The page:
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136 min.
Marc Webb
Action, Sci-Fi
Rating *
Votes *
3.1% (1:32)
* View IMDb information

Top comments

  1. frankqb's avatar


    A very promising and enjoyable first 30 minutes doesn't hold up. The script becomes thinner and thinner with minimal dialogue and zero logic, directionless emotion, and a vanishing sense of morality. The editing evolves into a barely unwatchable mess lacking any sense of grace or subtlety. I found it difficult to find an establishing shot in the later stages of the film.

    On top of that, Peter Parker seems to come off as a little pushy and creepy (and strangely patriarchal), and the usually-more self-assured Emma Stone is wasted in a powerless role. Women are not exactly valued here.

    That said, the film is not without merit. There are great performances from most of the cast (and the cast is filled with mostly stars). Andrew Garfield is more watchable than Tobey McGuire, but a poorer actor, and the film's resolution seems to spit in the face of the very message it was trying to push.

    An unnecessary mess of a reboot for pure profit and a desire to do it in 3D.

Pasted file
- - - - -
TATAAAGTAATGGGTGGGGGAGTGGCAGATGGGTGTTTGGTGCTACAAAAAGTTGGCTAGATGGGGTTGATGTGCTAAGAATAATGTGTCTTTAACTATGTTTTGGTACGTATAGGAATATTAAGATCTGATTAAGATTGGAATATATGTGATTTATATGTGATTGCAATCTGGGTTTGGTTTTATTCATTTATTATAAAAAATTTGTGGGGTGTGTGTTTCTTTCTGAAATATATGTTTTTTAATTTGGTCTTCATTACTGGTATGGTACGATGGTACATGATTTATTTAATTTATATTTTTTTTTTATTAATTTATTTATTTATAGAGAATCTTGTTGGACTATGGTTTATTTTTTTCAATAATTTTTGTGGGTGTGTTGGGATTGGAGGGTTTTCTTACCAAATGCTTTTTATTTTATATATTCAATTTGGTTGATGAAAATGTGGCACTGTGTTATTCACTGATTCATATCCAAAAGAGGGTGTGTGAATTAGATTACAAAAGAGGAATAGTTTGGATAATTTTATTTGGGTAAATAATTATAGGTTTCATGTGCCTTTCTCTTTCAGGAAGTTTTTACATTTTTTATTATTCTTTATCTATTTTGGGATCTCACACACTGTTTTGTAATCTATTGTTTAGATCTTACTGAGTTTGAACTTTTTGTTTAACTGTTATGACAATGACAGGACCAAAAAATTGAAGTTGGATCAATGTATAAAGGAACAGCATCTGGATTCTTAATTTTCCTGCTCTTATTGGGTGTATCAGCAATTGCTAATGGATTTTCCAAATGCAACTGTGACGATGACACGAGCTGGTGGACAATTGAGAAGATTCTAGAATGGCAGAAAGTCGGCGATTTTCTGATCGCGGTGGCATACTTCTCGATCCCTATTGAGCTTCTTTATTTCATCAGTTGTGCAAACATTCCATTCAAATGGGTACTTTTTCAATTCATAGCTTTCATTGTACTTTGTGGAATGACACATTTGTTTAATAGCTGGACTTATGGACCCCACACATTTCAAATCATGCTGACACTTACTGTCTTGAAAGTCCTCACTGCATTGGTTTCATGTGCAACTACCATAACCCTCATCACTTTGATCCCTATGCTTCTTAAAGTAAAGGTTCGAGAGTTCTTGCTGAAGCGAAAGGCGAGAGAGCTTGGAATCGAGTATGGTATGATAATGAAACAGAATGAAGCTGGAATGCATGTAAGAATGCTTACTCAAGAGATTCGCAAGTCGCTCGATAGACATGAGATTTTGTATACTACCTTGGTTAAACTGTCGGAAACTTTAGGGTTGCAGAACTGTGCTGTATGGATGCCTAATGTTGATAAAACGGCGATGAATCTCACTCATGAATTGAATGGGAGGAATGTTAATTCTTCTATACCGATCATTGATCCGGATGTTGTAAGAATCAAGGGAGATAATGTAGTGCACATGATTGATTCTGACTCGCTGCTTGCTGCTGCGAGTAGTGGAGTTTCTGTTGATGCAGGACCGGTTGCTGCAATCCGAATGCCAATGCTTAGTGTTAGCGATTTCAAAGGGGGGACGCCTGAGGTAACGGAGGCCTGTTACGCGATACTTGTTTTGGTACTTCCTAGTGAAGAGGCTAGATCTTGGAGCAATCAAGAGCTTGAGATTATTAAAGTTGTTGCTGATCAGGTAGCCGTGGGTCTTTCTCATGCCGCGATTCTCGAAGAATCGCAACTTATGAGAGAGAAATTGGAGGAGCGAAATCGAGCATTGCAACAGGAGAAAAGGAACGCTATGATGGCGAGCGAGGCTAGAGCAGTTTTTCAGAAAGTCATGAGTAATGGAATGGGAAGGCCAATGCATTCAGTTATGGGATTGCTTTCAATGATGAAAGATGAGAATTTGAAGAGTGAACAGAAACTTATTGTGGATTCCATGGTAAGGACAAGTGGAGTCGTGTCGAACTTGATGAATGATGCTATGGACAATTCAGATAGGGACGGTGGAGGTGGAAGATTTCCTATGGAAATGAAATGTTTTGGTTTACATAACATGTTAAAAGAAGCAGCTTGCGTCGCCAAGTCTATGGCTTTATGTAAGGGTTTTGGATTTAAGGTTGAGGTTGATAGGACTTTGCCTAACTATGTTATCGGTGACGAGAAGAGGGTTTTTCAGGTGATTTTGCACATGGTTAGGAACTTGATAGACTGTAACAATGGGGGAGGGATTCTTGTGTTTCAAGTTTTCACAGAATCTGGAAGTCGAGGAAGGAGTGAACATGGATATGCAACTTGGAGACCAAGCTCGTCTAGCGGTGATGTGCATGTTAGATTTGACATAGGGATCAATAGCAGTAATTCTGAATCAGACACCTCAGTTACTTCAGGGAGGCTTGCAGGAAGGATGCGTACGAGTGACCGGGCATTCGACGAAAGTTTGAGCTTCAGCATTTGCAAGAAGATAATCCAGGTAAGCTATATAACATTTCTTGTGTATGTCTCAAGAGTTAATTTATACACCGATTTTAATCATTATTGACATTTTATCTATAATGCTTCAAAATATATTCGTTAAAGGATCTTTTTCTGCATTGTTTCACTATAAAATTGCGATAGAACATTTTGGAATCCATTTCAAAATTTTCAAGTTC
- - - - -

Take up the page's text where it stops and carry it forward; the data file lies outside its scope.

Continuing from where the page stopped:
2 stars out of 5
    10 years 11 months ago
  2. Sokratesz's avatar


    The Mediocre Spider-Man movie full of Bad Science, Plot Holes and Angsty Teenagers. 12 years ago
  3. Big ander's avatar

    Big ander

    Really a very bad film. Which is a shame.

    Its biggest problem is that it can't decide how it wants to diverge from what we've already seen, and sometimes whether or not it wants to diverge at all. On one hand there are a ton of little references in the film to indicate that being a bit repetitive is okay. spoilerwere clear nods to the original films. Obviously, the film is trying to convince us that it's okay that it's sort of similar to what we've seen. But in all the scenes it redoes the film is too uncomfortable itself to straight up copy. So instead of a longer form training montage, it's a shorter blurb. Instead of spoiler. What Webb must not have realized is that making the scenes different in worse ways doesn't keep them from also being repetitive, so it's even worse. Give us time to savor spoiler. Those alterations and other bigger changes scream "look how different I am!" because of how obvious they are. When you come incredibly close to saying a line like spoiler The film is simultaneously shouting at the audience "it's okay that I'm the same!" The end result is awkward, stilted and boring.